Review of 'Stephen Fry Mythos - A Trilogy: Heroes'


We are big fans of Stephen Fry. He is so intelligent, witty, and entertaining he enthralled any time he opens his mouth so coupled with his arid-dry humour he is a force to be reckoned with. Recently he has written several novels retelling the stories of ancient Greece using modern speech (though, it has to be said, in no way changing the settings or names): Mythos, and Heroes. Following on from these he has three live Mythos stage shoes: Gods, Heroes, and Men. The ticket prices are quite high so we were initially put off from attending but we ended up with a great price and decided to go see “Heroes” at the London Palladium. We are very, very glad we did.

The show consists of Fry on the stage talking with only a comfortable chair with table holding his drink and a set of seven large tall, rectangular screens behind him for the occasional video display. Over the course of about 2 3/4 hours (including a 20 minute interval) Fry simply talks through the stories of ancient Greece starting with the stories of Pericles and Hercules then, after the interval, finishing with Theseus. There were elements of audience participation, for example, with our picking one of the labours of Hercules for Fry to discuss and also our ability to send Fry questions (using social media) in the interval for him to answer when he returned to the stage (“What is the most extreme ancient Greek story?” “What ancient Greek stories would you recommend for young students?”).

It was amazing to see Fry on the stage talking basically non stop for the entire show without a script or auto-cue and keeping all of the names, places, and details straight (and there were a lot of these) however it was the compelling nature of the show that truly astounded. You could not hear a pin drop as the audience was held in rapt attention throughout. Fry's trademark whit was often exhibited with the occasional quip about modern life thrown into the narrative but this only added to the relaxed feeling of the event. On occasion his backdrop would seamlessly change to illustrate one of the points he was making, perhaps a map or a picture of one or several of the characters. This served to at least saved the audience from staring at Fry for the whole evening and really added to the experience, never detracting from the narrative.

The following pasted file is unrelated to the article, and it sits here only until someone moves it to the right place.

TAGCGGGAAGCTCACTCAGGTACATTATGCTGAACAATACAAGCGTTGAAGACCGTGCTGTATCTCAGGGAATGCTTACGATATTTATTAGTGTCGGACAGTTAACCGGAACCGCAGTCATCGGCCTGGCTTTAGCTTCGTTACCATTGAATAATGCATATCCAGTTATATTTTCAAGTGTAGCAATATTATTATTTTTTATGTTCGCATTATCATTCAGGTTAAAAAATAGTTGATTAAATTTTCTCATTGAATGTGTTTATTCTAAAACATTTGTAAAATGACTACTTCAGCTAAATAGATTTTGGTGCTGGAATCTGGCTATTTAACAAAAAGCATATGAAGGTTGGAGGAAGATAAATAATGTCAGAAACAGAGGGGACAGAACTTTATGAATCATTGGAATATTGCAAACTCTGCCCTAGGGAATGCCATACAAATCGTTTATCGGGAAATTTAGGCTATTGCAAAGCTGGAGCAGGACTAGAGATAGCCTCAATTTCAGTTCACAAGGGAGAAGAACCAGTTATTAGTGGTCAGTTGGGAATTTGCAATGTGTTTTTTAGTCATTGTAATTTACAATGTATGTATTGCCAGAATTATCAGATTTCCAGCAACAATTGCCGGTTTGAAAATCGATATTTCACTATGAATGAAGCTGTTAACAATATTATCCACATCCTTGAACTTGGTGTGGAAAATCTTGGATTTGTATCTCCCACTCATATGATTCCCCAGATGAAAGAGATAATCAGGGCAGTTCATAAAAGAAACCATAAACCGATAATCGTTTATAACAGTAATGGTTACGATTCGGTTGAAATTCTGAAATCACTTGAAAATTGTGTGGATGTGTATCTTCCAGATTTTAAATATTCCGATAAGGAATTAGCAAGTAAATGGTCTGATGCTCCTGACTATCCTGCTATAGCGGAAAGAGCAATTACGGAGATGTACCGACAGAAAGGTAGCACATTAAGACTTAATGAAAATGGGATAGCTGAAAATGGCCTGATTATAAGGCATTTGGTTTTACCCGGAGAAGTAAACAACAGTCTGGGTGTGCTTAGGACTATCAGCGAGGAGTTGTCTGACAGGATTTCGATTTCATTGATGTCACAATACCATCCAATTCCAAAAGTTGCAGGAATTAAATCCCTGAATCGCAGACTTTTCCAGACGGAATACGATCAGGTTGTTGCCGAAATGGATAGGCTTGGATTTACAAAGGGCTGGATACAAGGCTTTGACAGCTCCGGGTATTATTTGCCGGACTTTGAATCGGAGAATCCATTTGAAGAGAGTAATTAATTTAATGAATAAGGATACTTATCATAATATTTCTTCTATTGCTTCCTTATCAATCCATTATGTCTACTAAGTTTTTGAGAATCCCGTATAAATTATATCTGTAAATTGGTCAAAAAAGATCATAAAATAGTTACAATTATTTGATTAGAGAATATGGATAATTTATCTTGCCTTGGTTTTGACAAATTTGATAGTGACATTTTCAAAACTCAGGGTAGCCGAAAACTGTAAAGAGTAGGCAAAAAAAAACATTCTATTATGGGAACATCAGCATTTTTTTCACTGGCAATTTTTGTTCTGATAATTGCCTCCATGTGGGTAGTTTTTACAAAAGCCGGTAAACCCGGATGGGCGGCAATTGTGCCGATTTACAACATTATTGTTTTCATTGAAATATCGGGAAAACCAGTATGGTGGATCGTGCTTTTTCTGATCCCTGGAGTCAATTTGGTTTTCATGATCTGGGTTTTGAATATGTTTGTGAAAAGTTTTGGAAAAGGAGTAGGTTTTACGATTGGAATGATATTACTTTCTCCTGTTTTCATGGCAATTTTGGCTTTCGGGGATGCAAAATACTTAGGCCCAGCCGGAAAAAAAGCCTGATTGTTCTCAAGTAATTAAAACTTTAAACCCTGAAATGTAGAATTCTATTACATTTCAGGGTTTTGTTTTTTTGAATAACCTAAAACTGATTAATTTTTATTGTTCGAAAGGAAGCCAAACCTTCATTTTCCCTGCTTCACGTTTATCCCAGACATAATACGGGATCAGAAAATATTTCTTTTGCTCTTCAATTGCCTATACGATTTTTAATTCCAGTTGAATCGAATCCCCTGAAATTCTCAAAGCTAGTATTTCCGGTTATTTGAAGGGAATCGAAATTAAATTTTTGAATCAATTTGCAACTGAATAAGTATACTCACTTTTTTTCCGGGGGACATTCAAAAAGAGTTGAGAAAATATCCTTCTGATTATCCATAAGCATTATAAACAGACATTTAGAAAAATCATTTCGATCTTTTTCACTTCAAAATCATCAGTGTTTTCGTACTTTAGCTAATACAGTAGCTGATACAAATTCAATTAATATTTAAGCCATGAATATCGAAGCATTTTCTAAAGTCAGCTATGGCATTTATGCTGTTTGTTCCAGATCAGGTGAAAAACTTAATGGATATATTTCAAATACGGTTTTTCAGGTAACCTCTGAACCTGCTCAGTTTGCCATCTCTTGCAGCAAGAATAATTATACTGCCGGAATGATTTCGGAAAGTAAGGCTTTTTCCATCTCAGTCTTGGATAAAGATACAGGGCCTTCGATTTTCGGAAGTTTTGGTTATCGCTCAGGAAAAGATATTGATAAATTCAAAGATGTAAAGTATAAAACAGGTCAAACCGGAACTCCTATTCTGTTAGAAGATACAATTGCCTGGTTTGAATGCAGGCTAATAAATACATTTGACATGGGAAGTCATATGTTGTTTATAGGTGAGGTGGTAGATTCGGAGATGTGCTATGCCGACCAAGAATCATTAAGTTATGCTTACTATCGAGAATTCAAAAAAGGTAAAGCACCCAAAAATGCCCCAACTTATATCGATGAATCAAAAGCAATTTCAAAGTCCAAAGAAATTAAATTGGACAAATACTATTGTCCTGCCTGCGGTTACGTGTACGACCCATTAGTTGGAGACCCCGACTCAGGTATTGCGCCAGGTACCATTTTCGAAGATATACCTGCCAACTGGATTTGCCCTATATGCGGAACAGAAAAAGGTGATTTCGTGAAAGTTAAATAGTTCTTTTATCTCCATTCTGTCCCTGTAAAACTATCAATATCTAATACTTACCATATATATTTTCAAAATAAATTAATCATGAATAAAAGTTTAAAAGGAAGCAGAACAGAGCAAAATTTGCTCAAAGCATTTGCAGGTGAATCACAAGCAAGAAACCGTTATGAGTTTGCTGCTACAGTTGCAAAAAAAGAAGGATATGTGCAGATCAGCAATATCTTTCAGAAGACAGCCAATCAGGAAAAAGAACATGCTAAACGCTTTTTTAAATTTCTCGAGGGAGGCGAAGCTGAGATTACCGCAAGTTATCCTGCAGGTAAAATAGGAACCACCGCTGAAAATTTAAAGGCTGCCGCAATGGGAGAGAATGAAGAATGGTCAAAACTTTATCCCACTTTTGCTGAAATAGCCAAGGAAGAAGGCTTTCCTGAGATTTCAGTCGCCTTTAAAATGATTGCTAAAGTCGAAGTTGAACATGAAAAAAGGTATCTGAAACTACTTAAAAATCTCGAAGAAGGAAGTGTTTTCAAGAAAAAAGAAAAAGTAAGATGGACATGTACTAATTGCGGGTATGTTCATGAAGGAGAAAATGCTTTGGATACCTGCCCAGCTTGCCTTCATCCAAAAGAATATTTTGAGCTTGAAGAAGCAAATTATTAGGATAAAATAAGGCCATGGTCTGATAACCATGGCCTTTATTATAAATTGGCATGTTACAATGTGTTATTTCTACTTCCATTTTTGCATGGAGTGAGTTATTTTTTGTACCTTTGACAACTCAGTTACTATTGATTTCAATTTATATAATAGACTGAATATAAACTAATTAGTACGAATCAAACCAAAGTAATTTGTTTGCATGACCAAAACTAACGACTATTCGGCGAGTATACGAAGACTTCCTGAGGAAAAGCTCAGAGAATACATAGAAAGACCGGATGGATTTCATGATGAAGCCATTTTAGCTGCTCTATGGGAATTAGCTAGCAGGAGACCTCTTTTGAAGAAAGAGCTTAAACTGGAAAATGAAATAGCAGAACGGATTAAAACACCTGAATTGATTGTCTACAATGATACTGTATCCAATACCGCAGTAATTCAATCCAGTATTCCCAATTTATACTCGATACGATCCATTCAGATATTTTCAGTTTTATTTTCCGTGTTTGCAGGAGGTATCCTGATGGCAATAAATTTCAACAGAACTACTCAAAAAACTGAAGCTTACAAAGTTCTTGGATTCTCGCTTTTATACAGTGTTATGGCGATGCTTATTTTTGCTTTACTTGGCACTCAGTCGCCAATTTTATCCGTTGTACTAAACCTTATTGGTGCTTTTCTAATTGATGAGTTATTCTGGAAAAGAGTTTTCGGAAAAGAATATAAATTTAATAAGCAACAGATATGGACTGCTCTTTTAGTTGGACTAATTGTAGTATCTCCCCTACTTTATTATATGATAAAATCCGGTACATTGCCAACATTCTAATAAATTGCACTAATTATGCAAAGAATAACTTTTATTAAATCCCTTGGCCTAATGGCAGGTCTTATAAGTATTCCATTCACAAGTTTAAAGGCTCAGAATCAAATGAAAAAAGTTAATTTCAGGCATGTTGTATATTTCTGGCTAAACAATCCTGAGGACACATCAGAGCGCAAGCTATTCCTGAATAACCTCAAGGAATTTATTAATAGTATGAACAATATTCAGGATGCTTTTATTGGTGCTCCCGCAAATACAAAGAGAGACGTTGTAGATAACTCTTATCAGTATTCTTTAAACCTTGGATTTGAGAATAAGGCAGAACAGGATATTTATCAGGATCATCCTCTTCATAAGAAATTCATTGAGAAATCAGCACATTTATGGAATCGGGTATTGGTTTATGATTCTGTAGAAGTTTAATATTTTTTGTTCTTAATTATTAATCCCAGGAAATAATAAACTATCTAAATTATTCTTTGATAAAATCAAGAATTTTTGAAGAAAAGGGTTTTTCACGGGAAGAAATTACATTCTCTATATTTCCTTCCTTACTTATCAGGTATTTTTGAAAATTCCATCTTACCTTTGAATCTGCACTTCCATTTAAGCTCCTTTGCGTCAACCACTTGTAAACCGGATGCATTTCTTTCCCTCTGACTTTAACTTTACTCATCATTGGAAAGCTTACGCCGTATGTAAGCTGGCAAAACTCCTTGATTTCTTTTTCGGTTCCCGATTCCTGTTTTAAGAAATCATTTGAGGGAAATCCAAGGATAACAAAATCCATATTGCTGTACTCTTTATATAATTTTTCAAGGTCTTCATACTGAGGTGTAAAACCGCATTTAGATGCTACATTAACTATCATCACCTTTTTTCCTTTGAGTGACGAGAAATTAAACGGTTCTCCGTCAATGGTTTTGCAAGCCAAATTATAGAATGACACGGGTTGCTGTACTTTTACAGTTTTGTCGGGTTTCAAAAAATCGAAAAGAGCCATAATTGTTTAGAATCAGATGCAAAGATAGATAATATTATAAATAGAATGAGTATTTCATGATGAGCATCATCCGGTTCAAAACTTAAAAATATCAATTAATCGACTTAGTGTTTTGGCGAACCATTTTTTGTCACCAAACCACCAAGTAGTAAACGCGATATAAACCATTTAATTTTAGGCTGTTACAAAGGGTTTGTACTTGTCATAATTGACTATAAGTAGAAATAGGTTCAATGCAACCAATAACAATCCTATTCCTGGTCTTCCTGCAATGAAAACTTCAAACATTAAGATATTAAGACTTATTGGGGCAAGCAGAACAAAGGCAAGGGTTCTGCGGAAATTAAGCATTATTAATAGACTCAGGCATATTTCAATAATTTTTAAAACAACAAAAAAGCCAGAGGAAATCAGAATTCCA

An incredible demonstration of story-telling from a master; compelling and engaging throughout. Most definitely worth seeing even if, as myself, you know very little of Greek mythology.

Rating: “I have absolutely no complaints”

Review Date: 2019-09-16

London Palladium

Location: London (England)

Address: Argyll Street, London England, W1F 7TF

Public Transport: TUBE Oxford Circus

Telephone: +44 (0) 844 412 4655


The grand old daddy of London theatres, the Palladium has a long and illustrious history of Vaudeville, pantomime, the Royal Variety Performance show (held yearly as a “command performance” for the royal family), “Sunday Night at the London Palladium” live television show as well as big modern musicals including the Sound of Music, Mary Poppins and Chitty Chitty Bang Bang. Access to the theatre is simple as it is immediately adjacent to Oxford Circus and on a quiet side street that is (normally) vehicle free. The interior of the theatre is magnificent in a classical way having been recently restored.